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A Sourcebook for the Worldwide Discovery of a Creative Organic Universe
Table of Contents
Genesis Vision
Learning Planet
Organic Universe
Earth Life Emerge
Genesis Future
Recent Additions

VIII. Earth Earns: An Open Participatory Earthropocene to Astropocene CoCreativity

5. An Earthropocene Future: Planetary Patriots/Matriots Achieve an Organic Ecovillage Gaia Viability

Norberg, Jon and Graeme Cumming, eds. Complexity Theory for a Sustainable Future. New York: Columbia University Press, 2008. A Stockholm University systems ecologist and University of Cape Town conservation biologist, inspired by the nonlinear thinking of C. S. Holling and Simon Levin, edit a collection that attempts to reevaluate ecosystem maintenance in terms of its intrinsic complex adaptive system attributes. By avail of this perspective, especial notice can be made of natural resilience, diversity, nested networks, information processes, structural modularity, and so on. As a result, insights may be further gained into a human social mindfulness of our environmental milieu. All this is fine, but the necessary step to connect and root such ubiquitous properties as a manifestation of an appropriately conducive genesis universe, to even ask the question, is not yet imagined.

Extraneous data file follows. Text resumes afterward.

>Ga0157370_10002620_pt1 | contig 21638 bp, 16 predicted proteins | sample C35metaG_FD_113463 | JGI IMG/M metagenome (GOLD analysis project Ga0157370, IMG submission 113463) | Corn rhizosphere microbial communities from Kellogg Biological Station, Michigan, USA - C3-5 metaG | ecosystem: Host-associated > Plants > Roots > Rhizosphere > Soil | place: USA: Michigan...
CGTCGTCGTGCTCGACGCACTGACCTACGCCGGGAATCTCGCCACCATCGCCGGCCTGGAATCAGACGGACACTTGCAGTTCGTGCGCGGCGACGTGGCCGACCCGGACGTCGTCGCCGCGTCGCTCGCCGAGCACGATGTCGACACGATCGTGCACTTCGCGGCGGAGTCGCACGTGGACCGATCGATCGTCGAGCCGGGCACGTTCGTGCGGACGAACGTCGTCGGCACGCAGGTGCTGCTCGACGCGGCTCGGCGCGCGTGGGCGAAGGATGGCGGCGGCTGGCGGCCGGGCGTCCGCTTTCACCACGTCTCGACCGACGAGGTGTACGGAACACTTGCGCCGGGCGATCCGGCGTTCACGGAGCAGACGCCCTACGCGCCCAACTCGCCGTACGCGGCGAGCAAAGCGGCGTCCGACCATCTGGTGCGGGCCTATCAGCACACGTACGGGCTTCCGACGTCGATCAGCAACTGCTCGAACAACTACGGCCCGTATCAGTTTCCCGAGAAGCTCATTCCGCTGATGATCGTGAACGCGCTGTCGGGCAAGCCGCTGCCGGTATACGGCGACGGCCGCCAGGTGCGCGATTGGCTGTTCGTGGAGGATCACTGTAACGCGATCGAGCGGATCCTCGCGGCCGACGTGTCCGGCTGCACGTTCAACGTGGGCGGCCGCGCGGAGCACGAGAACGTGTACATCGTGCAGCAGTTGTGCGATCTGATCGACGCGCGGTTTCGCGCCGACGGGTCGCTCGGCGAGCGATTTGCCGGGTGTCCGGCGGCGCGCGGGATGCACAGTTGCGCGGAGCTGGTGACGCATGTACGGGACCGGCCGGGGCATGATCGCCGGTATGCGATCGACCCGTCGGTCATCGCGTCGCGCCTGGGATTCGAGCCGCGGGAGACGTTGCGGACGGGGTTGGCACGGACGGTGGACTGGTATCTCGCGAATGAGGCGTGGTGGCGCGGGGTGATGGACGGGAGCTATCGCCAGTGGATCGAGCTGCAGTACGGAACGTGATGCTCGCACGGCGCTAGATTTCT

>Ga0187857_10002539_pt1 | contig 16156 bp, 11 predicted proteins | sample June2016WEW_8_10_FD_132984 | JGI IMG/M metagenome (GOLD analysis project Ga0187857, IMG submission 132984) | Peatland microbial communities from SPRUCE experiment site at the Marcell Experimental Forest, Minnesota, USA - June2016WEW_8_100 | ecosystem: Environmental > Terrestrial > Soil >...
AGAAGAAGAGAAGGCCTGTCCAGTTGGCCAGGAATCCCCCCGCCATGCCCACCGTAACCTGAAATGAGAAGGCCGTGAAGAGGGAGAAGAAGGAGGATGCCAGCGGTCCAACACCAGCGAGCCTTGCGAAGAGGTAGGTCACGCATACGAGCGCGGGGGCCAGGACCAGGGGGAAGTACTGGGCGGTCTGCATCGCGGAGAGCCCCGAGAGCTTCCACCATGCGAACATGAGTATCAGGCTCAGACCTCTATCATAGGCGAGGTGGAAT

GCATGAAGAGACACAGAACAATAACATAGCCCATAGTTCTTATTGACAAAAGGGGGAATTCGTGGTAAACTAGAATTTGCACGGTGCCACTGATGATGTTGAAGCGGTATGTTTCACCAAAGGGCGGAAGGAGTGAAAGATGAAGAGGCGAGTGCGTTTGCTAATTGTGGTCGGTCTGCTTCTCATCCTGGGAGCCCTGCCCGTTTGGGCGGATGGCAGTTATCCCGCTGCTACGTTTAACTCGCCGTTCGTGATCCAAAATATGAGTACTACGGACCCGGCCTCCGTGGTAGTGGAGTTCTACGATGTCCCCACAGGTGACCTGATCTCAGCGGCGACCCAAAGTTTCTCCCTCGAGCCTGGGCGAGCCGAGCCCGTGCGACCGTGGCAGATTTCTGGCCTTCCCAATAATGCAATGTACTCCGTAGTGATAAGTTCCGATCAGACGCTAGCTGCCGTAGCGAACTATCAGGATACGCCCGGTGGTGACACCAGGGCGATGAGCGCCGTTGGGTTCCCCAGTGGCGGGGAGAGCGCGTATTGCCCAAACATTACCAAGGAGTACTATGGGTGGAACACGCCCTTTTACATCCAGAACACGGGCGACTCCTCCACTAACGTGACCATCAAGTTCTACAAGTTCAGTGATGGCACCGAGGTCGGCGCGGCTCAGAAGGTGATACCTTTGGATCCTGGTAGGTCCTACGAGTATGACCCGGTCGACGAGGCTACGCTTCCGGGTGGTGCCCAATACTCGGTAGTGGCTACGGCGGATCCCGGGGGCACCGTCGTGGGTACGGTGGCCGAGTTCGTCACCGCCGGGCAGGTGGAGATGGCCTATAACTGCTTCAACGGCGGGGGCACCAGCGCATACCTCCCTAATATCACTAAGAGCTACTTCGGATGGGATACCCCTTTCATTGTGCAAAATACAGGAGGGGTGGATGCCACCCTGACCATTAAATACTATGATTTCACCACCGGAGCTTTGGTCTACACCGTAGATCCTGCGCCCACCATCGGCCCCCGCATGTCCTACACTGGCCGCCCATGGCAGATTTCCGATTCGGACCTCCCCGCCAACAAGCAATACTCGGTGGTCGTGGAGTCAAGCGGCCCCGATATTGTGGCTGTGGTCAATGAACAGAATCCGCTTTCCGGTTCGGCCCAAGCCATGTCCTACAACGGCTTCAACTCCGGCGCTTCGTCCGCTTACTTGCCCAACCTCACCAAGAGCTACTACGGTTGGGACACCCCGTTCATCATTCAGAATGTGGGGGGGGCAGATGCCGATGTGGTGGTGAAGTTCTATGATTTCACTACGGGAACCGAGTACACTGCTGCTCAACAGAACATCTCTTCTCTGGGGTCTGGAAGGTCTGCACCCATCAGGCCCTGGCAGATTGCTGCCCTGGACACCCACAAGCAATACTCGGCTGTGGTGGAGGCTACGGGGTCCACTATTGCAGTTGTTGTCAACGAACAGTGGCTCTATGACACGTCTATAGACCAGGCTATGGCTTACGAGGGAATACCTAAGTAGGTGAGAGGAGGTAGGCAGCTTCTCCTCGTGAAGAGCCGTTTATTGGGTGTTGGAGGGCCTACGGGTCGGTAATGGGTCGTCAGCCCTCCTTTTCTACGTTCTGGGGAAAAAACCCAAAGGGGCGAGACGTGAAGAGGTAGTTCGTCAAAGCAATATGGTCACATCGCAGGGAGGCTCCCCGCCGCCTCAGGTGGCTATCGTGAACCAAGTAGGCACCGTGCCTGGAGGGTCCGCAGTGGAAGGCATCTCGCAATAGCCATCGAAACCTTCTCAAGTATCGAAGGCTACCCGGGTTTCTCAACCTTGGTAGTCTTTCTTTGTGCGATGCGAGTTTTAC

Nordhaus, W. and E. Kikkelenberg, eds. Nature’s Numbers. Washington, DC: National Academy Press, 1999. To properly include the biospheric context, it is imperative to expand accounting beyond the Gross National Product to include environmental effects, resource depletion, pollution levels, and so on.